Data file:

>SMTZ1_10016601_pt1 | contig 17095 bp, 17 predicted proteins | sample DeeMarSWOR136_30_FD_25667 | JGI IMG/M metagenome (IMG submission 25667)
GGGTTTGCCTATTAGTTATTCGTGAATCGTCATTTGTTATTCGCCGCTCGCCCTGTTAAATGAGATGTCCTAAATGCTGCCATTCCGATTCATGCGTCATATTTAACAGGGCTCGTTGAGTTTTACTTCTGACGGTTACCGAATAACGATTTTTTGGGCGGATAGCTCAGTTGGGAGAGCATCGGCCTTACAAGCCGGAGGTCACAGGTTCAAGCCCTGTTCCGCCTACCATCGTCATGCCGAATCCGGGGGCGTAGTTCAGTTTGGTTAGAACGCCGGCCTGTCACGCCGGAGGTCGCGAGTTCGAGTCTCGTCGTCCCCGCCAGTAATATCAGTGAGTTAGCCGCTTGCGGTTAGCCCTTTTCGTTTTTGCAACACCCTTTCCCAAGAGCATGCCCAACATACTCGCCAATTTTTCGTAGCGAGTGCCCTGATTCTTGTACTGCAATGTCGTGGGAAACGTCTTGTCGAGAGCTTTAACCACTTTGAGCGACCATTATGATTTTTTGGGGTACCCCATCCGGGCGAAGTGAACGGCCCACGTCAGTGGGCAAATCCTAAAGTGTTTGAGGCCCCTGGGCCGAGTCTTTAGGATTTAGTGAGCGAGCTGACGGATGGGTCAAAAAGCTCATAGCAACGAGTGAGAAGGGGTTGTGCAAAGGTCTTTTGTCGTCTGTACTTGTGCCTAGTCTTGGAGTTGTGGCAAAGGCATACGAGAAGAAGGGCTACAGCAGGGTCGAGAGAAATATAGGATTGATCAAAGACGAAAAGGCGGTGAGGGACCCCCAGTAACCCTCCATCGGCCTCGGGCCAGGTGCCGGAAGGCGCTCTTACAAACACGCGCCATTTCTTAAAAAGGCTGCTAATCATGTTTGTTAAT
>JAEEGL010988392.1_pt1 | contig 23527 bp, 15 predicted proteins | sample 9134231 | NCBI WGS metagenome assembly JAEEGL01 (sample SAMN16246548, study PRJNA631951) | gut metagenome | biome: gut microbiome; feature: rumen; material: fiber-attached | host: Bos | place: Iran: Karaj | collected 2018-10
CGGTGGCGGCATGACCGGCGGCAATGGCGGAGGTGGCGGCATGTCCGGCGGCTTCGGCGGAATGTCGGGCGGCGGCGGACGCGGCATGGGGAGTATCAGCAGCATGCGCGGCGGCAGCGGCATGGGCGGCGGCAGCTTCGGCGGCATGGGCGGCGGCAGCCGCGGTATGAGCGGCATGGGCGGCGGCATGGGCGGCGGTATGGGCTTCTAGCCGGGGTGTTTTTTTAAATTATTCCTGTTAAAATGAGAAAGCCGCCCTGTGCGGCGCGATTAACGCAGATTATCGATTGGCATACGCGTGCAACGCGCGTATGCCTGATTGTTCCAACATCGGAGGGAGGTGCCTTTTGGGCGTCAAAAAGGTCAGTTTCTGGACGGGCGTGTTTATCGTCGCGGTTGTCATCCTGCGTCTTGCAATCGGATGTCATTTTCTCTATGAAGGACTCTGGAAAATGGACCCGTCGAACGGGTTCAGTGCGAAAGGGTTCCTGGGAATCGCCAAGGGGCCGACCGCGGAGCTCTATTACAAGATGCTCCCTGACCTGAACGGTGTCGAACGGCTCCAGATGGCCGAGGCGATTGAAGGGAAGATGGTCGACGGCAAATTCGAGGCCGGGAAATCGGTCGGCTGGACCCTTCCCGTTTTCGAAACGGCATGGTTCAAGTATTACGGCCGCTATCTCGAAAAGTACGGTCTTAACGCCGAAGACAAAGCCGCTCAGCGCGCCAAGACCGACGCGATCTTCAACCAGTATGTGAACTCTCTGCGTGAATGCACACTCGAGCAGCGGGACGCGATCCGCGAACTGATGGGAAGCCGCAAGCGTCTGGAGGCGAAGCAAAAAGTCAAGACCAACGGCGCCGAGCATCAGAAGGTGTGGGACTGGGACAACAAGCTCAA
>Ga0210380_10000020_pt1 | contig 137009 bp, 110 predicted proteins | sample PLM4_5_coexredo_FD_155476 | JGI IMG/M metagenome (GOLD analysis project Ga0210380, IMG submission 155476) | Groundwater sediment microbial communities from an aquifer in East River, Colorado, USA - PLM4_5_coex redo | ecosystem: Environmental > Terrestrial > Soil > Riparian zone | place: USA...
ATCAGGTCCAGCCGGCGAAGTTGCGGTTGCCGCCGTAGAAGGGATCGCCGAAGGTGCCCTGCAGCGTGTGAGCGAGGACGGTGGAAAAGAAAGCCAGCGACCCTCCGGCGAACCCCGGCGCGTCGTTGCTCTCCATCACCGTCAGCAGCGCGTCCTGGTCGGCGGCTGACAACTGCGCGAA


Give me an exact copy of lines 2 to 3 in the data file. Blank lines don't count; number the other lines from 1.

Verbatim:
GGGTTTGCCTATTAGTTATTCGTGAATCGTCATTTGTTATTCGCCGCTCGCCCTGTTAAATGAGATGTCCTAAATGCTGCCATTCCGATTCATGCGTCATATTTAACAGGGCTCGTTGAGTTTTACTTCTGACGGTTACCGAATAACGATTTTTTGGGCGGATAGCTCAGTTGGGAGAGCATCGGCCTTACAAGCCGGAGGTCACAGGTTCAAGCCCTGTTCCGCCTACCATCGTCATGCCGAATCCGGGGGCGTAGTTCAGTTTGGTTAGAACGCCGGCCTGTCACGCCGGAGGTCGCGAGTTCGAGTCTCGTCGTCCCCGCCAGTAATATCAGTGAGTTAGCCGCTTGCGGTTAGCCCTTTTCGTTTTTGCAACACCCTTTCCCAAGAGCATGCCCAACATACTCGCCAATTTTTCGTAGCGAGTGCCCTGATTCTTGTACTGCAATGTCGTGGGAAACGTCTTGTCGAGAGCTTTAACCACTTTGAGCGACCATTATGATTTTTTGGGGTACCCCATCCGGGCGAAGTGAACGGCCCACGTCAGTGGGCAAATCCTAAAGTGTTTGAGGCCCCTGGGCCGAGTCTTTAGGATTTAGTGAGCGAGCTGACGGATGGGTCAAAAAGCTCATAGCAACGAGTGAGAAGGGGTTGTGCAAAGGTCTTTTGTCGTCTGTACTTGTGCCTAGTCTTGGAGTTGTGGCAAAGGCATACGAGAAGAAGGGCTACAGCAGGGTCGAGAGAAATATAGGATTGATCAAAGACGAAAAGGCGGTGAGGGACCCCCAGTAACCCTCCATCGGCCTCGGGCCAGGTGCCGGAAGGCGCTCTTACAAACACGCGCCATTTCTTAAAAAGGCTGCTAATCATGTTTGTTAAT
>JAEEGL010988392.1_pt1 | contig 23527 bp, 15 predicted proteins | sample 9134231 | NCBI WGS metagenome assembly JAEEGL01 (sample SAMN16246548, study PRJNA631951) | gut metagenome | biome: gut microbiome; feature: rumen; material: fiber-attached | host: Bos | place: Iran: Karaj | collected 2018-10